Many output buffer circuits are coupled to one or more power supplies and use output drivers to switch an output voltage according to the values of one or more inputs. For example, an output buffer that receives a high voltage (VDDHV) from a first power supply and an internal chip core voltage (VCG) from a second power supply might have p-channel and n-channel output drivers to switch an output voltage according to values of a data input and an enable input. Typically, output buffers have only a single thin gate oxide. The single thin gate oxide becomes overstressed by a gate-drain voltage much above the source voltage. It is often desirable to protect the gate oxides of these output drivers and other components of the output buffer from overstress, breakdown or other damage due to changes in voltage on the output. Typically, the gate oxide of a transistor can withstand DC voltages only up to approximately VCG plus a transistor threshold voltage (VT).

As microelectronic devices become increasingly complex to satisfy additional processing requirements, reducing the failure of devices during operation becomes increasingly important. A known technique for protecting the gate oxide of output drivers includes coupling cascode devices in series with the output drivers, and in a level shifter, to turn off the switching output P-driver. The cascode devices are supposed to prevent their drains from being pulled past their gate potentials and overstressing the gate oxides of neighboring devices. The cascode devices thus shield the gate oxide of the output driver from voltage levels on the output. The gate of the cascode is maintained at a substantially constant intermediate voltage, such that the voltage across the gate oxide does not exceed the gate oxide's maximum fixed voltage tolerance.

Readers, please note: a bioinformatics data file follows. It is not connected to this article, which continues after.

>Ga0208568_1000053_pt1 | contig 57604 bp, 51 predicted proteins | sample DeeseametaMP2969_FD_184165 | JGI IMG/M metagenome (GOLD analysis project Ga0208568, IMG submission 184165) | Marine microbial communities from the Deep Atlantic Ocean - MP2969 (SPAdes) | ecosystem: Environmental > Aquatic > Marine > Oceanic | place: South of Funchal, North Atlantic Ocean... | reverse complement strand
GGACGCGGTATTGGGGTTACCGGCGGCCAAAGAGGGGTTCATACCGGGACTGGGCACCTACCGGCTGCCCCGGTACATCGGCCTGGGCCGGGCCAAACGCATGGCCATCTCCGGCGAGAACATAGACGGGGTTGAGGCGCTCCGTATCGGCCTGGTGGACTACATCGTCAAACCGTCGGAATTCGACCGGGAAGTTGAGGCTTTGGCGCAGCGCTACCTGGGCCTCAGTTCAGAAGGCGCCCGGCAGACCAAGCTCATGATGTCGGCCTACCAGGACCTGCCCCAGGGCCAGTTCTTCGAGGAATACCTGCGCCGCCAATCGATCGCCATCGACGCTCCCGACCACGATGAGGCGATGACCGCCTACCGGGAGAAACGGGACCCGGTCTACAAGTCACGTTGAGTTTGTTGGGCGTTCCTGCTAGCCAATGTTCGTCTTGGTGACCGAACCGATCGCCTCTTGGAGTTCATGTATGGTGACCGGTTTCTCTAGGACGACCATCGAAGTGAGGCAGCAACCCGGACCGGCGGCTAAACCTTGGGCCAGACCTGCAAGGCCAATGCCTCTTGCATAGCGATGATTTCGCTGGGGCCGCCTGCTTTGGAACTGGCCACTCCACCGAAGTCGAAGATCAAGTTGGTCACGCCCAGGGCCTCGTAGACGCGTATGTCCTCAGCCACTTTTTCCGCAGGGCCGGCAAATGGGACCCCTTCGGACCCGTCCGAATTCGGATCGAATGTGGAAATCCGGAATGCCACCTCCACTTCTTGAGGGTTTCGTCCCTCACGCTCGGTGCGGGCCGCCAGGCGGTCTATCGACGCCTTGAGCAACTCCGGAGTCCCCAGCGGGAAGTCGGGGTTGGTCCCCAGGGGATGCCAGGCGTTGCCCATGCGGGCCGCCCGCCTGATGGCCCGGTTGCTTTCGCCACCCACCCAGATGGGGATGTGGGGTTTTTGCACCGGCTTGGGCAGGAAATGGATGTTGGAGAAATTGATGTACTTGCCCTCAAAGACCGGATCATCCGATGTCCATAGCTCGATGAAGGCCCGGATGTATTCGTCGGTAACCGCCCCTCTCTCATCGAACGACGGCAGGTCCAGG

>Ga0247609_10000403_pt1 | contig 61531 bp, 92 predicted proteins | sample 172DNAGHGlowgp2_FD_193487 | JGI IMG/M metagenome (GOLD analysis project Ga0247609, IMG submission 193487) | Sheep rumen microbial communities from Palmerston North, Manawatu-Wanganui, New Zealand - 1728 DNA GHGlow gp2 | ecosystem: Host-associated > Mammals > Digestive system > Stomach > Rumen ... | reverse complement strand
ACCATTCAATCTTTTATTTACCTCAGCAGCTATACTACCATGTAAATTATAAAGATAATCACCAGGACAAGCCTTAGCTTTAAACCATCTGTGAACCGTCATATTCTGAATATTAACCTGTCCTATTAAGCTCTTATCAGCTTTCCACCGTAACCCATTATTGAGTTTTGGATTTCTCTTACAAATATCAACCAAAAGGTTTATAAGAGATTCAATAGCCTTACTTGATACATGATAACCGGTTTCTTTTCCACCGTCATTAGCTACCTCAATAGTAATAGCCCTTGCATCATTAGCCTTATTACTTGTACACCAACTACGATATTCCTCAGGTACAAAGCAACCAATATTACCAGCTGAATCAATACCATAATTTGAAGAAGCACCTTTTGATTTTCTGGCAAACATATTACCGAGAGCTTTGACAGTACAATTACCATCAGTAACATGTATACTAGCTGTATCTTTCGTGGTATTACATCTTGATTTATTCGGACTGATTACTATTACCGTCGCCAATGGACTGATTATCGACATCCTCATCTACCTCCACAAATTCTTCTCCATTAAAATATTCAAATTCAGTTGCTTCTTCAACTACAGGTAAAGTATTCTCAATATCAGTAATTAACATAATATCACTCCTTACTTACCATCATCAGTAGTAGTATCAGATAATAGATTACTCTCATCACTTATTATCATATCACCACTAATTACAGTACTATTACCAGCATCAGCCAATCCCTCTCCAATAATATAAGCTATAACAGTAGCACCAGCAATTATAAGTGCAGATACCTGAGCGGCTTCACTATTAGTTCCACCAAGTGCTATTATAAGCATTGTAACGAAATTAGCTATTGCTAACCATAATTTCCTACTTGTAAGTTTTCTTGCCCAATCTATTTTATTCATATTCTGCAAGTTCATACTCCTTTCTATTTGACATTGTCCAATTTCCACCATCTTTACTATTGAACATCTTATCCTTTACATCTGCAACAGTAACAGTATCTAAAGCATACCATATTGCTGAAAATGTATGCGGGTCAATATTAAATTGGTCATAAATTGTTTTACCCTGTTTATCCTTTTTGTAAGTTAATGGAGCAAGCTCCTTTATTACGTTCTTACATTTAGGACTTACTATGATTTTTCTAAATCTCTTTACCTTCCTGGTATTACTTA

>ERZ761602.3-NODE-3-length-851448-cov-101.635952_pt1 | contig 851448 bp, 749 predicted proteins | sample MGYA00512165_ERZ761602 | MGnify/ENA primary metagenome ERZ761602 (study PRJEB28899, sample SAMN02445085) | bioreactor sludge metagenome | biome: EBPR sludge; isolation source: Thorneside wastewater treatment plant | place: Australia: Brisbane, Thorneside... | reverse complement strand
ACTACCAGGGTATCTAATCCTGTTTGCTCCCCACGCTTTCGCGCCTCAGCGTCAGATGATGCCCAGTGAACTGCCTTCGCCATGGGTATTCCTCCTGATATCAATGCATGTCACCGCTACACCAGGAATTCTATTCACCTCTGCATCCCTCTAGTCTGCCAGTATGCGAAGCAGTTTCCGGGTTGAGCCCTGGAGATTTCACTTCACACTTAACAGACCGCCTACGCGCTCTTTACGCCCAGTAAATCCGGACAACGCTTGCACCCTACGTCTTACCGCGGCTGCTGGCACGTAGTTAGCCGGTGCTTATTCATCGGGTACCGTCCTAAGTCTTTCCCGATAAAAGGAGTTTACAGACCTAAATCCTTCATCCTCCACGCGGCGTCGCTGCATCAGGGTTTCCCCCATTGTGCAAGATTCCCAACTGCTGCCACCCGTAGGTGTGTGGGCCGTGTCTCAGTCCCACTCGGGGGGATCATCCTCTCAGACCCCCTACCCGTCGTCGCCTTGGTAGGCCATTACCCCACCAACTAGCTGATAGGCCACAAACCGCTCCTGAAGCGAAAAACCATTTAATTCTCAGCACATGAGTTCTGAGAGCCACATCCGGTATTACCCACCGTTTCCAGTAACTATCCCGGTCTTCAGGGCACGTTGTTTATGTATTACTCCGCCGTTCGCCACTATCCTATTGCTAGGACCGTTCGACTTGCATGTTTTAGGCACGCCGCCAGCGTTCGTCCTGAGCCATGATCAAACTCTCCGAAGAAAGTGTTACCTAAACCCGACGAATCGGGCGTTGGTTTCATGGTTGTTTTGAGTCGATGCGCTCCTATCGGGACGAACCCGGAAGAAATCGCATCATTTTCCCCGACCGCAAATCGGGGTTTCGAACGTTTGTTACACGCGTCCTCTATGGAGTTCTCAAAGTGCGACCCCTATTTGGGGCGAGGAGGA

Although these techniques protect the output driver gate oxide when the cascode devices are functioning properly, the output driver is susceptible to oxide stress and failure if the cascode devices in the level-shifter are shorted, even though the output buffer may appear to be functioning properly. Furthermore, such techniques do not provide for detection of cascode failure, leaving previous output buffers and the associated electronic devices prone to unexpected failure during operation. These and other inadequacies make existing output buffers and associated level shifters unsuitable for many applications.